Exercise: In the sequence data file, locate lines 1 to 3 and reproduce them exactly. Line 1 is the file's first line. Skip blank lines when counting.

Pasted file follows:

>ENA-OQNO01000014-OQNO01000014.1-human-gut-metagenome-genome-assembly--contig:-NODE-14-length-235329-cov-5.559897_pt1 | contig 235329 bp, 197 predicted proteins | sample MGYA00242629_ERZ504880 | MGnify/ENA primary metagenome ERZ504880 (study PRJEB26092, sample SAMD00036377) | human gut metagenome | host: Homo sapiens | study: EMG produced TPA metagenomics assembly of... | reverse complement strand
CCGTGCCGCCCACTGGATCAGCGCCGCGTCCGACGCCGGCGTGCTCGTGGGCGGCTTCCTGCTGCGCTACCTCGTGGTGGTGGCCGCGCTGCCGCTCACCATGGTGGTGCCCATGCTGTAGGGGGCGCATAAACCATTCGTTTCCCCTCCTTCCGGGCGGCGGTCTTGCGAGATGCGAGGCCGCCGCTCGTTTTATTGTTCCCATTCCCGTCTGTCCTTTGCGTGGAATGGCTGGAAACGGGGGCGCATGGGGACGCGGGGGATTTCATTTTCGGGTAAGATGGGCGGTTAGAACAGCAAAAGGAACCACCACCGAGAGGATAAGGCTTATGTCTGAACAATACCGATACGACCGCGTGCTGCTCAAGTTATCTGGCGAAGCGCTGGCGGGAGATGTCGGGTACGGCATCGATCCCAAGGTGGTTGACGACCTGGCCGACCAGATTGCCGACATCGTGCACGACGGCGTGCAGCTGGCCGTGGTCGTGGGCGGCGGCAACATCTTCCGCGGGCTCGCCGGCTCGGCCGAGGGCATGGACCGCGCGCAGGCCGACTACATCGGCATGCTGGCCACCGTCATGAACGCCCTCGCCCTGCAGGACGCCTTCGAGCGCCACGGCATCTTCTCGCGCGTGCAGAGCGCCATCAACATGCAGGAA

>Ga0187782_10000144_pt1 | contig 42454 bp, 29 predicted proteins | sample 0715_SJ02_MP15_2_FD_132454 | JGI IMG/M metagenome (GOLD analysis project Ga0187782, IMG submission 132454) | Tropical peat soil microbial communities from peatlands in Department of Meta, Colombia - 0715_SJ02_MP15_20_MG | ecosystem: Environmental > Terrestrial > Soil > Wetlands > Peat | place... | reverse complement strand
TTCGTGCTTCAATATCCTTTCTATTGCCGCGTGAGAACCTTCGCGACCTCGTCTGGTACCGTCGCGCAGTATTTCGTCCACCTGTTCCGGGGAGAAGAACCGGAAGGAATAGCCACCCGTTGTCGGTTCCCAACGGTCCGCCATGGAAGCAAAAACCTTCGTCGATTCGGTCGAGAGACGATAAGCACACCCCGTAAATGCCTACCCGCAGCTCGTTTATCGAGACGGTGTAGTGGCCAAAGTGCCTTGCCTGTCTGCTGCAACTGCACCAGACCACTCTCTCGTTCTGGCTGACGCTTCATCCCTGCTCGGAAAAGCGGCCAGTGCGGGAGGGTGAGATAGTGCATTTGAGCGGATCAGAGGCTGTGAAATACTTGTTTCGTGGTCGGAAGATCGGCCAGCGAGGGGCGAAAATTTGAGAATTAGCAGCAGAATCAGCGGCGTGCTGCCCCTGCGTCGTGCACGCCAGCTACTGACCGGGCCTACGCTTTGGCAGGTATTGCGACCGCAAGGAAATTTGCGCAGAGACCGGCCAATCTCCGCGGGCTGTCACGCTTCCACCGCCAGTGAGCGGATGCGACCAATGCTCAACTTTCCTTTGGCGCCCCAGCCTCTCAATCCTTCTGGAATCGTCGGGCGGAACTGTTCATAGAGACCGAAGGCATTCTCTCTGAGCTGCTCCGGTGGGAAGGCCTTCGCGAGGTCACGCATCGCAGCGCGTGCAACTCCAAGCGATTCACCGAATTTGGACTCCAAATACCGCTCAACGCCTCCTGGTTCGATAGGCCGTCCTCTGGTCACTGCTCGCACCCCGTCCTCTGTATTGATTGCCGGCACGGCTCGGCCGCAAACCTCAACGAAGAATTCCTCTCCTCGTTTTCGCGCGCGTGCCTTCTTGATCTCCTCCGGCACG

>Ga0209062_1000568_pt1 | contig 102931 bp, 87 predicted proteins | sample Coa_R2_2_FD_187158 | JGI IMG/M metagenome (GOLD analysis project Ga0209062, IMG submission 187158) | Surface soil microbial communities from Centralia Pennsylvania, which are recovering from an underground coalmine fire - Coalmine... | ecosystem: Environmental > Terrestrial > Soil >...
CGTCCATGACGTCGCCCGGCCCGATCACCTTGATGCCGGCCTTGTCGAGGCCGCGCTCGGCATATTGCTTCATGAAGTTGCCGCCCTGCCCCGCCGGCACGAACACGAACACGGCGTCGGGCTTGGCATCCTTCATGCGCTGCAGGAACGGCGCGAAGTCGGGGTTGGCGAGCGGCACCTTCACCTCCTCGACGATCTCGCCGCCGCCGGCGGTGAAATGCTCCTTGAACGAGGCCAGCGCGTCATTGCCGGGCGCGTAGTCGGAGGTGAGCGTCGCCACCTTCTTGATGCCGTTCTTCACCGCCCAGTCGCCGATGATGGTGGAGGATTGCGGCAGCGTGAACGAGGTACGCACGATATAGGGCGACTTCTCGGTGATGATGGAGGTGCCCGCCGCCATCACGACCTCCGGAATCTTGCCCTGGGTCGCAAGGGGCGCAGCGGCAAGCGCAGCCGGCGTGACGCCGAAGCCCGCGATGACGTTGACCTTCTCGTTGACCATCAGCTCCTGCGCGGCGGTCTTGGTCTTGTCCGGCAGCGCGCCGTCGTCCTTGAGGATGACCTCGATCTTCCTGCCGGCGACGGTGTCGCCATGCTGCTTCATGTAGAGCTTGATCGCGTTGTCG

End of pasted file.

>ENA-OQNO01000014-OQNO01000014.1-human-gut-metagenome-genome-assembly--contig:-NODE-14-length-235329-cov-5.559897_pt1 | contig 235329 bp, 197 predicted proteins | sample MGYA00242629_ERZ504880 | MGnify/ENA primary metagenome ERZ504880 (study PRJEB26092, sample SAMD00036377) | human gut metagenome | host: Homo sapiens | study: EMG produced TPA metagenomics assembly of... | reverse complement strand
CCGTGCCGCCCACTGGATCAGCGCCGCGTCCGACGCCGGCGTGCTCGTGGGCGGCTTCCTGCTGCGCTACCTCGTGGTGGTGGCCGCGCTGCCGCTCACCATGGTGGTGCCCATGCTGTAGGGGGCGCATAAACCATTCGTTTCCCCTCCTTCCGGGCGGCGGTCTTGCGAGATGCGAGGCCGCCGCTCGTTTTATTGTTCCCATTCCCGTCTGTCCTTTGCGTGGAATGGCTGGAAACGGGGGCGCATGGGGACGCGGGGGATTTCATTTTCGGGTAAGATGGGCGGTTAGAACAGCAAAAGGAACCACCACCGAGAGGATAAGGCTTATGTCTGAACAATACCGATACGACCGCGTGCTGCTCAAGTTATCTGGCGAAGCGCTGGCGGGAGATGTCGGGTACGGCATCGATCCCAAGGTGGTTGACGACCTGGCCGACCAGATTGCCGACATCGTGCACGACGGCGTGCAGCTGGCCGTGGTCGTGGGCGGCGGCAACATCTTCCGCGGGCTCGCCGGCTCGGCCGAGGGCATGGACCGCGCGCAGGCCGACTACATCGGCATGCTGGCCACCGTCATGAACGCCCTCGCCCTGCAGGACGCCTTCGAGCGCCACGGCATCTTCTCGCGCGTGCAGAGCGCCATCAACATGCAGGAA

>Ga0187782_10000144_pt1 | contig 42454 bp, 29 predicted proteins | sample 0715_SJ02_MP15_2_FD_132454 | JGI IMG/M metagenome (GOLD analysis project Ga0187782, IMG submission 132454) | Tropical peat soil microbial communities from peatlands in Department of Meta, Colombia - 0715_SJ02_MP15_20_MG | ecosystem: Environmental > Terrestrial > Soil > Wetlands > Peat | place... | reverse complement strand